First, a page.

Water. In Wisconsin, every aspect of our lives is connected to water. Groundwater provides drinking water for 70 percent of Wisconsin citizens, supplies water for industries and businesses in 97 percent of Wisconsin communities, sources nearly all crop irrigation, and sustains springs, lakes, and rivers. Anglers, paddlers, and families recreate on and enjoy our lakes and rivers. In Walker’s Wisconsin, water has been neglected and abused.
Lead and manure contaminate our drinking water, toxic algae blooms in our lakes, and streams and lakes are drying up. And Walker signed into law new threats – sulfide mining and the rollback of even more wetlands protections. Walker’s policies have put our fish and wildlife at risk, but they have also endangered our public health, safety, and our children’s futures.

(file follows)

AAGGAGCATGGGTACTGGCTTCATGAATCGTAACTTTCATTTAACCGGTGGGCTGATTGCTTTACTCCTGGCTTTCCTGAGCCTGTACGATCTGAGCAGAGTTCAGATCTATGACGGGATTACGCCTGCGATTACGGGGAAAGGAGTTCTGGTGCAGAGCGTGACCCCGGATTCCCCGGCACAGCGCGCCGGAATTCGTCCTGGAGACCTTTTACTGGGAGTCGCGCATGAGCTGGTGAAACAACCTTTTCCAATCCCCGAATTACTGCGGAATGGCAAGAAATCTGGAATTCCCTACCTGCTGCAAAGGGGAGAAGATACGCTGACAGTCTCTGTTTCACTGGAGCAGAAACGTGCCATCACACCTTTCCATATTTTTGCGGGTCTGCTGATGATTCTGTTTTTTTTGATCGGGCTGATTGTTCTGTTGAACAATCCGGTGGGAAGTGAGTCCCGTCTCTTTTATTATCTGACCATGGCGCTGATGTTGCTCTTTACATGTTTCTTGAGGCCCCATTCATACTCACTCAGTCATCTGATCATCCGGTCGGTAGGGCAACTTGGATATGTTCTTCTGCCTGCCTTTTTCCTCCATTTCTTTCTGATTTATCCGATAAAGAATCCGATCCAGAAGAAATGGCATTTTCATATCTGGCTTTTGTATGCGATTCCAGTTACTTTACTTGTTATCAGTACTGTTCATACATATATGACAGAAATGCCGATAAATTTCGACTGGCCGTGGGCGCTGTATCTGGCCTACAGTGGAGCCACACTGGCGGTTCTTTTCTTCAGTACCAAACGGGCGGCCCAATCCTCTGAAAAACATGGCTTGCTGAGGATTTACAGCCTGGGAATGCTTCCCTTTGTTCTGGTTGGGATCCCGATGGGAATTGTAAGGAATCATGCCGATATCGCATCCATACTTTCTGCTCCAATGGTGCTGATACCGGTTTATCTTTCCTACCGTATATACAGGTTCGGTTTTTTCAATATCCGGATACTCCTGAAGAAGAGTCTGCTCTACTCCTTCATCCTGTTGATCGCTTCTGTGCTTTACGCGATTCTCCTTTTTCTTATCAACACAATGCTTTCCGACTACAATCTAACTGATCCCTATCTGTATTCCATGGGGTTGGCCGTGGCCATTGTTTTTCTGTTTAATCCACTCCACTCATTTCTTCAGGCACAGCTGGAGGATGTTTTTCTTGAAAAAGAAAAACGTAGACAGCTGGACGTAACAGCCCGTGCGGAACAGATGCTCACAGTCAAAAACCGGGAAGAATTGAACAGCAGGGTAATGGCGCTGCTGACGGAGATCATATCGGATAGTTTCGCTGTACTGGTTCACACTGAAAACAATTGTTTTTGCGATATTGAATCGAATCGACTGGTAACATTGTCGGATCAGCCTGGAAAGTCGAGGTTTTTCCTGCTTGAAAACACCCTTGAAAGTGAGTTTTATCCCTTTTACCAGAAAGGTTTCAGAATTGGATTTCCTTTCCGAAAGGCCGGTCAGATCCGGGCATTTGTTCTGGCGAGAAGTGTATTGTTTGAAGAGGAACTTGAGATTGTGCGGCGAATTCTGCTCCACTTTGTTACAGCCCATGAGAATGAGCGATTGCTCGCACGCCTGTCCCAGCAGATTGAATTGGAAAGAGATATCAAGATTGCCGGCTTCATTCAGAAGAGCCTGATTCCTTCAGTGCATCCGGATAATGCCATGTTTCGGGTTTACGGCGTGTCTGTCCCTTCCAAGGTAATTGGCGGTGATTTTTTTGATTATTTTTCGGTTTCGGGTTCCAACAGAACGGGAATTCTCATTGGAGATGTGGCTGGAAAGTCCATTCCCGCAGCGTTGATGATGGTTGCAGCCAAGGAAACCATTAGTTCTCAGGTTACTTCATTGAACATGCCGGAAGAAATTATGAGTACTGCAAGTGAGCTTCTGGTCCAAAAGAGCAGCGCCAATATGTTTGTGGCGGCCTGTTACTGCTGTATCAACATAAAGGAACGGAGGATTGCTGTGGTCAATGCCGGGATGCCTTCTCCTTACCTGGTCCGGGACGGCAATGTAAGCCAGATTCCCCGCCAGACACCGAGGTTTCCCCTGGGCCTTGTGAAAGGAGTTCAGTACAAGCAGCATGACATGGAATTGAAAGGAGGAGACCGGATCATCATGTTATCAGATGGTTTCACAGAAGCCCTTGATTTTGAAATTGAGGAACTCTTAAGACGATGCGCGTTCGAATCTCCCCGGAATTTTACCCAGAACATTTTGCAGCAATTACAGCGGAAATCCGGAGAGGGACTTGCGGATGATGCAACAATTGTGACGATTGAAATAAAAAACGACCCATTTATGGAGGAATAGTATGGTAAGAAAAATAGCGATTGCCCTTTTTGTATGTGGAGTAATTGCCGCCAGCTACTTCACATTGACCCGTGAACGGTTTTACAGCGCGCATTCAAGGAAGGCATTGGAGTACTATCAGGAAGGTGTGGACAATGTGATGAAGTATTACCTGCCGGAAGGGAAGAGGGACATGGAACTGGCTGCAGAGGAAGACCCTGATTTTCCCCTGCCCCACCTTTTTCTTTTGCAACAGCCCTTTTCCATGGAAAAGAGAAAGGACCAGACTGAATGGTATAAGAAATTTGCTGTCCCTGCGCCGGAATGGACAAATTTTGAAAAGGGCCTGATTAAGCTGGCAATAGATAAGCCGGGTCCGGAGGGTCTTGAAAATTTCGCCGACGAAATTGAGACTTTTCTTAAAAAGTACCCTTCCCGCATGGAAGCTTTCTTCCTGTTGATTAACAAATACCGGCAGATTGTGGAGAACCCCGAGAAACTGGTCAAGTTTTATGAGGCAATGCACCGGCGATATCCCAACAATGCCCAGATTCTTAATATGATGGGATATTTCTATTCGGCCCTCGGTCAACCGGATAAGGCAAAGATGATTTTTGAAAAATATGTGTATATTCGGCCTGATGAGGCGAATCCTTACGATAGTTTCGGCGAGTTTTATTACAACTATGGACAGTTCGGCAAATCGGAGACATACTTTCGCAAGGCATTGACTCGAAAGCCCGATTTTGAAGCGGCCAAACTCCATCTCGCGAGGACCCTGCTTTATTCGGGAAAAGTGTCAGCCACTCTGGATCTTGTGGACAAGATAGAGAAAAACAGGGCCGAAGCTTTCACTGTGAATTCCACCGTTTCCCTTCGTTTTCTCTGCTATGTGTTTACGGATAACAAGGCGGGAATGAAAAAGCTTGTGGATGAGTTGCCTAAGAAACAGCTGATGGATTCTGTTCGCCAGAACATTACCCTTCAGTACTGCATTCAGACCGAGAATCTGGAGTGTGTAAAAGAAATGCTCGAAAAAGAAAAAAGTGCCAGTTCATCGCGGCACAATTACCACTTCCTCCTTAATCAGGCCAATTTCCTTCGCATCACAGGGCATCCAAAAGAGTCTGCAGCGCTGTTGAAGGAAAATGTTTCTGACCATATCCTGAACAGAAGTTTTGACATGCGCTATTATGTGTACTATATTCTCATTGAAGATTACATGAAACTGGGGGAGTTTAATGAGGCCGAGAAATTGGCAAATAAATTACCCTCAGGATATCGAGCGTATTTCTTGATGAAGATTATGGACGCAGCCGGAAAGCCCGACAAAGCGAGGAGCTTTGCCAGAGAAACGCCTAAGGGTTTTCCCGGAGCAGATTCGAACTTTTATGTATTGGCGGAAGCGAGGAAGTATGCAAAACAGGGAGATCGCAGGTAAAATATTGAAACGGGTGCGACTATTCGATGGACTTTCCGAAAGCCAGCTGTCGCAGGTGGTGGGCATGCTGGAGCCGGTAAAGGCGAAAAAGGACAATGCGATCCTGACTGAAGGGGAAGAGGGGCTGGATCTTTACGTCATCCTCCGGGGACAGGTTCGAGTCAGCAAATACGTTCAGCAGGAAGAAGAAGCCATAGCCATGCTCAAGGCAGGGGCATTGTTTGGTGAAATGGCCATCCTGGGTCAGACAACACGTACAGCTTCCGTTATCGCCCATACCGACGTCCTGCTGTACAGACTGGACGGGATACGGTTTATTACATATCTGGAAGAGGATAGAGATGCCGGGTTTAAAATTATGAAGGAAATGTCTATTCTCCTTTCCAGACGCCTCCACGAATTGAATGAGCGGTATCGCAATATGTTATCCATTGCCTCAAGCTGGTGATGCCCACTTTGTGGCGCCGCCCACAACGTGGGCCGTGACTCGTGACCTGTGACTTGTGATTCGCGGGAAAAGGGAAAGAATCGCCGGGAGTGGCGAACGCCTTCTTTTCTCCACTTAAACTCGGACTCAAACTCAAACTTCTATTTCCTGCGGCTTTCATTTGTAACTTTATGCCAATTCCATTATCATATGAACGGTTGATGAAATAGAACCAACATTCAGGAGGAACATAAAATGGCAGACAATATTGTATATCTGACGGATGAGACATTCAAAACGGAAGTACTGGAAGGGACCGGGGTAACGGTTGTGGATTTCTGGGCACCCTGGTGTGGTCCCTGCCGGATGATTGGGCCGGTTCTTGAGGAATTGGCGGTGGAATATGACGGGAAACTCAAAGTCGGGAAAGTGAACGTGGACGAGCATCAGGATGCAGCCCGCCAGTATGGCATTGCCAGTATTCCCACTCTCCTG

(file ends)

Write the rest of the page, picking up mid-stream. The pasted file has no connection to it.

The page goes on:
1. Walker welcomed industrial acid mining back to the state
Senator Tom Tiffany loves toxic mines, and he has Governor Walker’s ear. Last year, Walker signed Tiffany’s Industrial Acid Mining Bill (2017 Act 134) – a law that repealed the gold standard Prove It First mining law which required mining companies to prove they would not pollute Wisconsin’s waters. According to the Environmental Protection Agency, metallic sulfide mining is America’s most toxic industry. It inevitably creates acid mine drainage, which seeps into surface and ground water carrying things like arsenic, lead, and sulfuric acid. Now, mining companies are at the gate looking to strip Wisconsin land, pollute its rivers, and leave taxpayers to pick up the cost of pollution. Acid mine drainage lasts for thousands of years. Ancient Roman-built mines still create new toxic pollution in the United Kingdom today.
2. Walker trashed recycling